A little-known campaign committee that doesn't have to name its donors has raised $90,000 - the most of any campaign group and more than any of the candidates - to provide opposition research, direct mailers and other work in the Colorado Springs City Council election, a new campaign finance report shows.

Colorado Citizens Protecting our Constitution Independent Expenditure Committee is a 501(c)4 nonprofit group working to "engage in social welfare activities by educating the general public on federal and state and constitutional rights, including under the second amendment of the U.S. Constitution," says the 990 form it filed with the IRS.

That form lists more than $1 million in unspecified receipts and its principal officer as Andy Nickel, a Denver-area lawyer who did not return calls from The Gazette.

The IRS exempts (501)c nonprofits from the requirement to reveal their donors. The committee's Wednesday campaign finance report only shows the group giving $30,000 to itself March 7, $40,000 to itself March 9 and $20,000 to itself Monday.

Its expenditures are listed, however.

The organization has spent $72,933 on services imported from Texas, Jacksonville, Fla., Buffalo, Wyo., and Washington, D.C.

Its closest expenditure to Colorado Springs was $2,000 to Windhover Media in Monument, owned by Dede Laugesen, wife of Gazette editorial page editor Wayne Laugesen.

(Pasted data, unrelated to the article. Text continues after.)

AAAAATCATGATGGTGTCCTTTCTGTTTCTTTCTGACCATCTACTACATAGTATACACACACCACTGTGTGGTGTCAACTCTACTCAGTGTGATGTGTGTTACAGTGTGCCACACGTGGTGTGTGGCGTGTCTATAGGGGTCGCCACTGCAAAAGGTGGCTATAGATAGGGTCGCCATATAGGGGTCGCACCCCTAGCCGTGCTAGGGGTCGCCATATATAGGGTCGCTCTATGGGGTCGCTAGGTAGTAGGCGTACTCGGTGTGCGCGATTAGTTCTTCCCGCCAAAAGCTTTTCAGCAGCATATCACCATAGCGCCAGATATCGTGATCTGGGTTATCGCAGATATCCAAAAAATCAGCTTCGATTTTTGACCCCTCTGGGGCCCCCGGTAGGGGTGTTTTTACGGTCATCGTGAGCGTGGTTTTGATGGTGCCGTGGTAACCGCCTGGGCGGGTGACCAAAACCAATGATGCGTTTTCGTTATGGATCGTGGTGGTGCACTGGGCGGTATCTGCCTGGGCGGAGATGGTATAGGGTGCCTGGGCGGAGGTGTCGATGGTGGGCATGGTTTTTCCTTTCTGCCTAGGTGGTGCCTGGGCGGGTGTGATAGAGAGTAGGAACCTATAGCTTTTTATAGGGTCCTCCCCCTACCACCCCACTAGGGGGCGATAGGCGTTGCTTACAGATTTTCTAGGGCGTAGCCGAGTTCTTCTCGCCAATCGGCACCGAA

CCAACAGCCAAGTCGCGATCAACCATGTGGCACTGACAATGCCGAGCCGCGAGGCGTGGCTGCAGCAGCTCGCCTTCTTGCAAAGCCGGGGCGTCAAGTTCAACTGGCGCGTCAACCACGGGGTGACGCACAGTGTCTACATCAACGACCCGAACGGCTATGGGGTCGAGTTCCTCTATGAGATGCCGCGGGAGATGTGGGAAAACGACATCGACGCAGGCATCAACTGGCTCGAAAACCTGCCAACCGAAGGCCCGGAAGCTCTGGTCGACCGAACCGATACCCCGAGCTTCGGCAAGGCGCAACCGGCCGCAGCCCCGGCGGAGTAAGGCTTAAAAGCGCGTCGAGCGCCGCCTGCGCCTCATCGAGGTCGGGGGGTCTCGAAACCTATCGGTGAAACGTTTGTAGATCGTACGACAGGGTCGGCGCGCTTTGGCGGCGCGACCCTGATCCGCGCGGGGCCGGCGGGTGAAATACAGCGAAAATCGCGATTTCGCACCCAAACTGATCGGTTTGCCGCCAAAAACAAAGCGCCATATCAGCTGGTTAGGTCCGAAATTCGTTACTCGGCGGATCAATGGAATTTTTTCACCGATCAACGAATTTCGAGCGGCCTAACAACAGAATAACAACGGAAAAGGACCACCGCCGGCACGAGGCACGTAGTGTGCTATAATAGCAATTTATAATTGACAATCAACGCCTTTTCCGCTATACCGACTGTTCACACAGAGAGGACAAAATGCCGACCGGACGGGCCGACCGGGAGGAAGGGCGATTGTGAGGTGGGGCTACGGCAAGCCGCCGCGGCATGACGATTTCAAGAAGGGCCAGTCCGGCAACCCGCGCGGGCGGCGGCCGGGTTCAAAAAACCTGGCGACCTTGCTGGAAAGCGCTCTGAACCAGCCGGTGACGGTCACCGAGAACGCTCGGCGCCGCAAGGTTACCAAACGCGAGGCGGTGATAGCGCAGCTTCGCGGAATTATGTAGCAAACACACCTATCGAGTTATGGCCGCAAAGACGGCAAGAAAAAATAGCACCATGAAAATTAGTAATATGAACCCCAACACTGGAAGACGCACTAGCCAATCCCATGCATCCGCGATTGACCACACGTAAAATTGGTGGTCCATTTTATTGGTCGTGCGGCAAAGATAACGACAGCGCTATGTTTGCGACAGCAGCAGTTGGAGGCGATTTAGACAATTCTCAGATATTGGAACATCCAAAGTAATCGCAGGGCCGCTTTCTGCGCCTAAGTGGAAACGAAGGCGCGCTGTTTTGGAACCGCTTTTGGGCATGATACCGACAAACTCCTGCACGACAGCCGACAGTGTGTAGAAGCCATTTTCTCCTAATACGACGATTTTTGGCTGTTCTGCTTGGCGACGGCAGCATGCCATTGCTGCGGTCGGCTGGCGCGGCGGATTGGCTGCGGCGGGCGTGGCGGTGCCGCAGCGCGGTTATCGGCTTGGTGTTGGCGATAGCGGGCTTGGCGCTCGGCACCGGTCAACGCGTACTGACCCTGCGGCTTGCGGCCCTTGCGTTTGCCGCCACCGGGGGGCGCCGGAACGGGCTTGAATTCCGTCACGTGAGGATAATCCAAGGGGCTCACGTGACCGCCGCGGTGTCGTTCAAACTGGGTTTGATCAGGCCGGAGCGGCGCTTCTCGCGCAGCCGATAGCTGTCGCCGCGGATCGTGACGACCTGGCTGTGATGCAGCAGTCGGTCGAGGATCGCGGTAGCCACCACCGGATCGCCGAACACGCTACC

She is listed as the group's registered agent on its Wednesday campaign finance report to the city.

Dede Laugesen sent an email statement saying: "Colorado Citizens Protecting our Constitution is rallying behind candidates who, in our view, will continue this positive momentum by fixing roads, cutting wasteful spending, and keeping the Springs out of the petty politicking of yesterday."

Colorado Citizens Protecting our Constitution, which supports District 5 candidate Lynette Crow-Iverson and likely others, also paid $14,569 to Wizbang Solutions in Commerce City for direct mailers.

Crow-Iverson said she knows nothing about Colorado Citizens Protecting our Constitution or fliers or postcards sent by organizations beyond her campaign.

The committee mailed a flier to District 3 voters Monday, calling candidate Richard Skorman a "liberal lobbyist."

The political group also paid $10,334 to Percipient Strategies in Washington, D.C., for consulting.

The consultant, Naji A. Filali, did not respond to emails and calls from The Gazette after he filed Colorado Open Record Act requests with the city Feb. 2.

Filali asked for Gaebler's expenditures as a council member, from travel to long-distance calls. He also wanted all applications and proposals to the city from Greccio Housing when she worked for that nonprofit before she was elected to the council. He wanted any housing complaints and fines against Greccio, too, and emails between the city and Gaebler when she worked there.

Also in Filali's sights was District 4 Councilwoman Helen Collins, for whom he wanted all documents related to the Independent Ethics Commission investigation of her and its final report.